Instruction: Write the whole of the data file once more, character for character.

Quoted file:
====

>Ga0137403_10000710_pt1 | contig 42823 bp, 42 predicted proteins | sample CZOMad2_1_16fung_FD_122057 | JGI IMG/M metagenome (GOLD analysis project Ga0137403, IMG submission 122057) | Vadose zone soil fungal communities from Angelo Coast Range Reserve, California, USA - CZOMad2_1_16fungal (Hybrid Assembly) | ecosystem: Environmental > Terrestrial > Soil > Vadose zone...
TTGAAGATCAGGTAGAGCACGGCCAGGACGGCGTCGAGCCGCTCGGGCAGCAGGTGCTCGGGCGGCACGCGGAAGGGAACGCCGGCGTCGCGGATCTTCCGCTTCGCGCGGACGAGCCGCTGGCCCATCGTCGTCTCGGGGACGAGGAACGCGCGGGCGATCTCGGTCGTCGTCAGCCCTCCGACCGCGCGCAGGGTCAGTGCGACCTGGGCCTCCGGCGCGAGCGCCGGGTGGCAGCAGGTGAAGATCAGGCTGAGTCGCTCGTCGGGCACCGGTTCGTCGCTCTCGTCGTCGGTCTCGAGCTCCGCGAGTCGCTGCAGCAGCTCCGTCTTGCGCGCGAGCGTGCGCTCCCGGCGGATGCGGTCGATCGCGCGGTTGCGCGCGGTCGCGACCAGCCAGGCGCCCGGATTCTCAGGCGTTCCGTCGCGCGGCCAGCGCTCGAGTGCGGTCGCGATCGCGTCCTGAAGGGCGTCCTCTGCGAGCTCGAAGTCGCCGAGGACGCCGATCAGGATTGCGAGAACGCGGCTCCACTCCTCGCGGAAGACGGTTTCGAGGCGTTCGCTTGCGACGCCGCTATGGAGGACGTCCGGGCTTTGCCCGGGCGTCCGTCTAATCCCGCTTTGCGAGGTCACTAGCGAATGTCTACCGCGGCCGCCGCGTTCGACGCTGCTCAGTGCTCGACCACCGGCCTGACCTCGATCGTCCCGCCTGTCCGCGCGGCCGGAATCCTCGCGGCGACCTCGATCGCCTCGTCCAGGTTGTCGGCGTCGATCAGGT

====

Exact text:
>Ga0137403_10000710_pt1 | contig 42823 bp, 42 predicted proteins | sample CZOMad2_1_16fung_FD_122057 | JGI IMG/M metagenome (GOLD analysis project Ga0137403, IMG submission 122057) | Vadose zone soil fungal communities from Angelo Coast Range Reserve, California, USA - CZOMad2_1_16fungal (Hybrid Assembly) | ecosystem: Environmental > Terrestrial > Soil > Vadose zone...
TTGAAGATCAGGTAGAGCACGGCCAGGACGGCGTCGAGCCGCTCGGGCAGCAGGTGCTCGGGCGGCACGCGGAAGGGAACGCCGGCGTCGCGGATCTTCCGCTTCGCGCGGACGAGCCGCTGGCCCATCGTCGTCTCGGGGACGAGGAACGCGCGGGCGATCTCGGTCGTCGTCAGCCCTCCGACCGCGCGCAGGGTCAGTGCGACCTGGGCCTCCGGCGCGAGCGCCGGGTGGCAGCAGGTGAAGATCAGGCTGAGTCGCTCGTCGGGCACCGGTTCGTCGCTCTCGTCGTCGGTCTCGAGCTCCGCGAGTCGCTGCAGCAGCTCCGTCTTGCGCGCGAGCGTGCGCTCCCGGCGGATGCGGTCGATCGCGCGGTTGCGCGCGGTCGCGACCAGCCAGGCGCCCGGATTCTCAGGCGTTCCGTCGCGCGGCCAGCGCTCGAGTGCGGTCGCGATCGCGTCCTGAAGGGCGTCCTCTGCGAGCTCGAAGTCGCCGAGGACGCCGATCAGGATTGCGAGAACGCGGCTCCACTCCTCGCGGAAGACGGTTTCGAGGCGTTCGCTTGCGACGCCGCTATGGAGGACGTCCGGGCTTTGCCCGGGCGTCCGTCTAATCCCGCTTTGCGAGGTCACTAGCGAATGTCTACCGCGGCCGCCGCGTTCGACGCTGCTCAGTGCTCGACCACCGGCCTGACCTCGATCGTCCCGCCTGTCCGCGCGGCCGGAATCCTCGCGGCGACCTCGATCGCCTCGTCCAGGTTGTCGGCGTCGATCAGGT